There can be a lot of jargon to get your head around when it comes to SEO. So, we thought we’d help to crack some of it for you, starting with keywords. You may have heard the terms “long tail” and “short tail” keywords, but what is the difference?
As the name suggests, short tail keywords are short phrases or even single words that are used as search phrases. They are also referred to as “head terms”. If you’re targeting head terms for your on-page SEO, then you’ll be looking for general, unspecific words that relate to your business, products, or services. An online clothing retailer may target words and phrases like “dresses” or “maternity dresses,” for example.
A short tail keyword will have higher search volumes than a long tail keyword. This means they have the potential to bring larger amounts of search traffic to your website. However, being more general also means they will have greater competition than long tail keywords. This makes them much harder to rank for and more expensive to bid on.
Long tail keywords are longer, more detailed search phrases, or even complete sentences or questions. Rather than searching for “London electrician”, someone might type in “who are the best electricians in London”.
Although fewer people will be using these exact search terms, they are often much more qualified. Someone who searches for “dresses” is generally interested, looking to browse, and unlikely to buy. A searcher who types in “size 10 red bridesmaid dress”, on the other hand, knows exactly what they want and are more likely to make a purchase when they find it. So, you benefit from a higher conversion rate for each keyword, making it more cost-effective to bid on them.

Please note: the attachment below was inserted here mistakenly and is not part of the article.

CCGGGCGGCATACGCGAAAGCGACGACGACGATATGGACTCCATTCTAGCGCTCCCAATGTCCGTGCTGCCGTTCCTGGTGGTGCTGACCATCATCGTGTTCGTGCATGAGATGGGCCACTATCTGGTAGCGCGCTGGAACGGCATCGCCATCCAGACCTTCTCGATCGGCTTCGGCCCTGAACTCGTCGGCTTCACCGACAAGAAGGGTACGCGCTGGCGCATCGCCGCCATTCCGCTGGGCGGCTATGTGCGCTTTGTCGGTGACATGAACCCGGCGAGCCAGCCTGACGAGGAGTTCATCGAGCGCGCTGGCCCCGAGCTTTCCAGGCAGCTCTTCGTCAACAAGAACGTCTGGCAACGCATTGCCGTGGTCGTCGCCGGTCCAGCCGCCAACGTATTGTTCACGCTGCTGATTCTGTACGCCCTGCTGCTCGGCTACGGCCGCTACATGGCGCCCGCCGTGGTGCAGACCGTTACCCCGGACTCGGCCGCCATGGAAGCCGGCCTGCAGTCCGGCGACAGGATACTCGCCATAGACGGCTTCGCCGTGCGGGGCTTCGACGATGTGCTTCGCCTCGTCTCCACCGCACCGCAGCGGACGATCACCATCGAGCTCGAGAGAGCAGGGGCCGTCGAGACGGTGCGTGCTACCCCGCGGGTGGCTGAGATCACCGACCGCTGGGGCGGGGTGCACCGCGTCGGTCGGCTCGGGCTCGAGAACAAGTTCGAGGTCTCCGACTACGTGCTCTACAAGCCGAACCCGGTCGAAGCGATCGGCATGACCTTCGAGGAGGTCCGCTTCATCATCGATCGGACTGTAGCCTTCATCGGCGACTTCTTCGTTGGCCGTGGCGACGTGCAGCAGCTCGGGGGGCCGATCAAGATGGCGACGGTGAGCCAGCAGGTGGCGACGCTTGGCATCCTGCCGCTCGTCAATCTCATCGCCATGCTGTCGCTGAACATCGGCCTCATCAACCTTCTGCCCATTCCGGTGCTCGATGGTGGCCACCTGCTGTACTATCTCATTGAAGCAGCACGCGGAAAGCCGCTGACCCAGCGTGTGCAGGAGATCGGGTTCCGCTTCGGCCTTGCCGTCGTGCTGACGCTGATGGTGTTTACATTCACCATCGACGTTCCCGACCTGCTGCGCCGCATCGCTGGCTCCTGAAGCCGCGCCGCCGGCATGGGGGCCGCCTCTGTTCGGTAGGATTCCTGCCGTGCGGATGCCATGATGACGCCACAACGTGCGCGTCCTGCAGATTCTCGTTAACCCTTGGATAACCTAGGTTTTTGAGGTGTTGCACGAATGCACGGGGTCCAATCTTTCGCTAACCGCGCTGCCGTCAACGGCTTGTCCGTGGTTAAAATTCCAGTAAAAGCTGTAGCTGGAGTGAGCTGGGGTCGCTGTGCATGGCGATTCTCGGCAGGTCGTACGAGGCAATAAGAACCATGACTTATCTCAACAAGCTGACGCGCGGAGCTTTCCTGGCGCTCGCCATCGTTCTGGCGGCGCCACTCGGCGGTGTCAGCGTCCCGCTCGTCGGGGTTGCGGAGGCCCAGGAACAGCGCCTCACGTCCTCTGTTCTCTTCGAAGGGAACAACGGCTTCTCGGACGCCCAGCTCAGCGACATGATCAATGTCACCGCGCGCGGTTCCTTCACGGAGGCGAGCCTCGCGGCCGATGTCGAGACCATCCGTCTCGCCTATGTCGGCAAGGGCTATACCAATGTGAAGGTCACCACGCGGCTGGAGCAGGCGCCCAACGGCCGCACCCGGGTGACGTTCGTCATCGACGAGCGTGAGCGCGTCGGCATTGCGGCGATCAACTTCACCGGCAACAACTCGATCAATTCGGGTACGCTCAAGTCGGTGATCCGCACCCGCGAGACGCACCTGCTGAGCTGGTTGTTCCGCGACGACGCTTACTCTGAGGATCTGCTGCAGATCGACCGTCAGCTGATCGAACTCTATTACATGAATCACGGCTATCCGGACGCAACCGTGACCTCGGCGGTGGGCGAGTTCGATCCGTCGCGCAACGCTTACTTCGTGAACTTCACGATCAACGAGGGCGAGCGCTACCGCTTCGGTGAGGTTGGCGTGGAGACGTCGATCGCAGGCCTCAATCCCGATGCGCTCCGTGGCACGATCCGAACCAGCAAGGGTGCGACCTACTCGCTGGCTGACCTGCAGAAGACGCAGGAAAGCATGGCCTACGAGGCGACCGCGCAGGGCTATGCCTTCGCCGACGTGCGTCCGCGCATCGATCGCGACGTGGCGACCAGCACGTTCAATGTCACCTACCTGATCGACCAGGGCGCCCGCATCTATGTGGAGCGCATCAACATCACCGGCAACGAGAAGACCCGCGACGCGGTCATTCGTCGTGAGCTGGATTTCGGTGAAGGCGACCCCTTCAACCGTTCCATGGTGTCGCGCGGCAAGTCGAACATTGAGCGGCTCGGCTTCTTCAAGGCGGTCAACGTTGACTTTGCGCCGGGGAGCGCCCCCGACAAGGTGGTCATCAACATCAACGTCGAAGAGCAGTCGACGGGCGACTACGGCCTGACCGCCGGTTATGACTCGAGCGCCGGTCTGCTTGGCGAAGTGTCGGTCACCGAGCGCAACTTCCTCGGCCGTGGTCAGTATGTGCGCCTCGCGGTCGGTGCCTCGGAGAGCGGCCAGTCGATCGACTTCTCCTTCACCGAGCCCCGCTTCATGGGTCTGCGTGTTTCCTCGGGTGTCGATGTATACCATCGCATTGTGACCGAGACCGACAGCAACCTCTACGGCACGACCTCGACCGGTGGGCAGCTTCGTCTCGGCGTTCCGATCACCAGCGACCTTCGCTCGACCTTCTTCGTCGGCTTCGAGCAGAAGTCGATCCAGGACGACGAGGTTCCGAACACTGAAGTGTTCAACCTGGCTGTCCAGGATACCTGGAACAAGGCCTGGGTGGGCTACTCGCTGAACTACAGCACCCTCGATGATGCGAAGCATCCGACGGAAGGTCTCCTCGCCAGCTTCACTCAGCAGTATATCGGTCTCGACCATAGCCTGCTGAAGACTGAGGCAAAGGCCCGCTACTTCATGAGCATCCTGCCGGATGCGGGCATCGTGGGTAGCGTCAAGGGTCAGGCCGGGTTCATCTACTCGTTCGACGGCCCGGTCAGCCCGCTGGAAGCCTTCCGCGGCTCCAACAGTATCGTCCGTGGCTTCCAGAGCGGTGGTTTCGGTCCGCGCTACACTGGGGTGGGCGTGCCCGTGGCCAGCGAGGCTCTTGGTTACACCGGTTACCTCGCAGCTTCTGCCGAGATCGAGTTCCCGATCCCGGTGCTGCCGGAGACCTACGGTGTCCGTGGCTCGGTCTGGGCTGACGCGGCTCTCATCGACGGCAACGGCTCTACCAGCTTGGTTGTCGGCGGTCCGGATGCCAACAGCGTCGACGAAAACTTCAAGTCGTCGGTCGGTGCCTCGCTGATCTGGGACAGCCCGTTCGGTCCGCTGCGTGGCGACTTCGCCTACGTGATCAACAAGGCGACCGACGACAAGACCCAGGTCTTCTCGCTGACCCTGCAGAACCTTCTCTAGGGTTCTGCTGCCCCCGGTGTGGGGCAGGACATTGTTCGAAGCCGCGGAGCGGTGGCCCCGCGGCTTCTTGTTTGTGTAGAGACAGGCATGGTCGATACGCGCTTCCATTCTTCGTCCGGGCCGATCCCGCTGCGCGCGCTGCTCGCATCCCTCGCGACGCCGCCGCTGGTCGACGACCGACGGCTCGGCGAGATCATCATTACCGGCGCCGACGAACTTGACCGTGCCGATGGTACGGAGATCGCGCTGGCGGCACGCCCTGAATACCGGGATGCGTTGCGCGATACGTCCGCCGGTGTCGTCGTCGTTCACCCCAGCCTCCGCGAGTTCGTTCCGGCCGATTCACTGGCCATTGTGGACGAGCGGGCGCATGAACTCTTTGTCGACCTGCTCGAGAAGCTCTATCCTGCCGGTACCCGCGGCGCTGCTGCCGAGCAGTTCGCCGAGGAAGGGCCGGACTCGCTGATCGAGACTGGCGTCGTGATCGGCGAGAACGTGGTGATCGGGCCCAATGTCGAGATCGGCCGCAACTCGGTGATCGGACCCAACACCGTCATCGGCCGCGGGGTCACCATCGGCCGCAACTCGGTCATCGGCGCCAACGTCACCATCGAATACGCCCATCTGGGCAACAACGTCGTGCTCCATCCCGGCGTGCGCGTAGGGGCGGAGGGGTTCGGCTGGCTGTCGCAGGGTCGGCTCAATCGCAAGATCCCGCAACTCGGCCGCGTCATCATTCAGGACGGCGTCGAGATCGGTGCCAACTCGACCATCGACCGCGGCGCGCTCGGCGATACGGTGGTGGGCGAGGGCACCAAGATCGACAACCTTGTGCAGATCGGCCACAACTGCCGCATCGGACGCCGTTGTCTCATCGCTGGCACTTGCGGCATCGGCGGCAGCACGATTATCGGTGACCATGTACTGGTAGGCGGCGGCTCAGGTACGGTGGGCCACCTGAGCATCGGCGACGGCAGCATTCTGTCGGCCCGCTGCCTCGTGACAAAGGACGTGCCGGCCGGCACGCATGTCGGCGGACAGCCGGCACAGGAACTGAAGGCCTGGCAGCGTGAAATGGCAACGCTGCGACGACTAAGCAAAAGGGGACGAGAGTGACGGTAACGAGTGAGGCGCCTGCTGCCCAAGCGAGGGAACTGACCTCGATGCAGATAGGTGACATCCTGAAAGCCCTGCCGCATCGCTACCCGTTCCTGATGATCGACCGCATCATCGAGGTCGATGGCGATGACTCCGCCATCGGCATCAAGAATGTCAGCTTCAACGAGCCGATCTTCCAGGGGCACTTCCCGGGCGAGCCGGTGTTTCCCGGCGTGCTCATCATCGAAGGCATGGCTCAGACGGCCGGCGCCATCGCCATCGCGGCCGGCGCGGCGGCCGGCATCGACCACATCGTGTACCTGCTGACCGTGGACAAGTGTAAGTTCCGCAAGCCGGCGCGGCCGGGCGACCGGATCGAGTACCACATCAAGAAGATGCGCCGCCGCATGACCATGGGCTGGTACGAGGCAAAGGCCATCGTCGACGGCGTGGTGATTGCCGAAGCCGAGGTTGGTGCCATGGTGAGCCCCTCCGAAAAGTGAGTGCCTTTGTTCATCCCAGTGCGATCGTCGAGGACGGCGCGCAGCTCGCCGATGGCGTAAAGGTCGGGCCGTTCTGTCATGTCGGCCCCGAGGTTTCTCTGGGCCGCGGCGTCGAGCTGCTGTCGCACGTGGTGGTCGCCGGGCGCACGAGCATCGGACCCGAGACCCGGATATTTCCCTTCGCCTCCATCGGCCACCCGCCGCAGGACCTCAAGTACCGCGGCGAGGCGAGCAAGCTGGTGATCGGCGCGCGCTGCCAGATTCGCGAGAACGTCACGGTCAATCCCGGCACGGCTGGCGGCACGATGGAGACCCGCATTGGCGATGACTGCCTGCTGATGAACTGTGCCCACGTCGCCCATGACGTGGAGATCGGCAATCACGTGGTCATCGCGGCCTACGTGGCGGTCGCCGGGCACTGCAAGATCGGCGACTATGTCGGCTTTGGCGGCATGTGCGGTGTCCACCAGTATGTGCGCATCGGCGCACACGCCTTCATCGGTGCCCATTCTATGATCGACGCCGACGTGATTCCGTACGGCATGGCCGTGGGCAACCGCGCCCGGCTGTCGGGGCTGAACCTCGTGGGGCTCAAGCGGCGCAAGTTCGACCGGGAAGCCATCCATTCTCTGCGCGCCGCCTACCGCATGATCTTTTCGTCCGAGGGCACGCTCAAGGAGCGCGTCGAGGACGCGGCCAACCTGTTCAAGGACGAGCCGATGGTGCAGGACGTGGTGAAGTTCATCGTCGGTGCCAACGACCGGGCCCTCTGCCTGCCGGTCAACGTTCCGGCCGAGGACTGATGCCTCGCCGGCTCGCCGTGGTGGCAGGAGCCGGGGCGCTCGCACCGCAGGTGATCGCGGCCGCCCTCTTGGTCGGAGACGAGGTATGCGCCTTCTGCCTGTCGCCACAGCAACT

Another benefit of long tail keywords having lower search volumes is that you’ll have fewer competitors to bid against. This means that long tail keywords are lower cost than head terms and that they are easier to rank for due to their lower competition.
When it comes to long tail vs short tail keywords, there’s no simple answer to which one is better. Short tail is usually better for driving high levels of traffic to your website. Long tail, on the other hand, is better if you want visitors to convert.
Which one you place priority on should depend on the current goals of your business and marketing strategy. If you’re in the early stages of your business and simply want to get the word out there, then an emphasis on short tail keywords may be most useful. If your priority is increasing sales, then long tail will be more effective.
The best strategy is to target a combination of both short and long tail keywords. This way, you get the benefit of increased search traffic and brand awareness from short tail, plus more qualified website visitors from long tail.
There’s no easy answer to how to perfect your SEO strategy. But understanding the differences listed on this page should help you get to grips with targeting the right keywords. If you have any more questions on this topic or need support with your SEO strategy, feel free to get in touch with us.